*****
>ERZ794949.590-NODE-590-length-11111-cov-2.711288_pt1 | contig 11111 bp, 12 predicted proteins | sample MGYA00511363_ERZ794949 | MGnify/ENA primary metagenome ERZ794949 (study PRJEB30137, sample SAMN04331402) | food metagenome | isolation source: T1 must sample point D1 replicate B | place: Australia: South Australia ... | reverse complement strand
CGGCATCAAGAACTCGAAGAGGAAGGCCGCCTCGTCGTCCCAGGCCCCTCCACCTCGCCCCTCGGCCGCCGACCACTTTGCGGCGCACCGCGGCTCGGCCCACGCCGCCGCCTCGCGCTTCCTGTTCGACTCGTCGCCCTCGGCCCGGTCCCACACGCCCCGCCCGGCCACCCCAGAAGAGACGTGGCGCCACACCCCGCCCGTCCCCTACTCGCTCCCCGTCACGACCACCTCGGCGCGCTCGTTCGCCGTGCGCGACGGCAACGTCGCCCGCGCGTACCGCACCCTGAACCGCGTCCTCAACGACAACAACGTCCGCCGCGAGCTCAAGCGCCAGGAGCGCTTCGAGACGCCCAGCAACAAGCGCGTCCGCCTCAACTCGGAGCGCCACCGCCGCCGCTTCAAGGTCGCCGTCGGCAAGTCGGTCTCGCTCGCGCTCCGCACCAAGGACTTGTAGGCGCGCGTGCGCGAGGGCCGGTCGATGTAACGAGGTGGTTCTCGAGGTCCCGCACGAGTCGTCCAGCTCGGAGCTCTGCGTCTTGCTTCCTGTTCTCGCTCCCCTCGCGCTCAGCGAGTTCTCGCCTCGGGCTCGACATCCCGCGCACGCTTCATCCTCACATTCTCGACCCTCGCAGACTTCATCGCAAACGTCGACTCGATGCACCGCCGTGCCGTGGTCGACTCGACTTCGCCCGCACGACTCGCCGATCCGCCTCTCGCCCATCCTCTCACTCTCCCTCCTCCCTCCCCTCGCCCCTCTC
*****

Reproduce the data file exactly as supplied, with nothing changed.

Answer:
>ERZ794949.590-NODE-590-length-11111-cov-2.711288_pt1 | contig 11111 bp, 12 predicted proteins | sample MGYA00511363_ERZ794949 | MGnify/ENA primary metagenome ERZ794949 (study PRJEB30137, sample SAMN04331402) | food metagenome | isolation source: T1 must sample point D1 replicate B | place: Australia: South Australia ... | reverse complement strand
CGGCATCAAGAACTCGAAGAGGAAGGCCGCCTCGTCGTCCCAGGCCCCTCCACCTCGCCCCTCGGCCGCCGACCACTTTGCGGCGCACCGCGGCTCGGCCCACGCCGCCGCCTCGCGCTTCCTGTTCGACTCGTCGCCCTCGGCCCGGTCCCACACGCCCCGCCCGGCCACCCCAGAAGAGACGTGGCGCCACACCCCGCCCGTCCCCTACTCGCTCCCCGTCACGACCACCTCGGCGCGCTCGTTCGCCGTGCGCGACGGCAACGTCGCCCGCGCGTACCGCACCCTGAACCGCGTCCTCAACGACAACAACGTCCGCCGCGAGCTCAAGCGCCAGGAGCGCTTCGAGACGCCCAGCAACAAGCGCGTCCGCCTCAACTCGGAGCGCCACCGCCGCCGCTTCAAGGTCGCCGTCGGCAAGTCGGTCTCGCTCGCGCTCCGCACCAAGGACTTGTAGGCGCGCGTGCGCGAGGGCCGGTCGATGTAACGAGGTGGTTCTCGAGGTCCCGCACGAGTCGTCCAGCTCGGAGCTCTGCGTCTTGCTTCCTGTTCTCGCTCCCCTCGCGCTCAGCGAGTTCTCGCCTCGGGCTCGACATCCCGCGCACGCTTCATCCTCACATTCTCGACCCTCGCAGACTTCATCGCAAACGTCGACTCGATGCACCGCCGTGCCGTGGTCGACTCGACTTCGCCCGCACGACTCGCCGATCCGCCTCTCGCCCATCCTCTCACTCTCCCTCCTCCCTCCCCTCGCCCCTCTC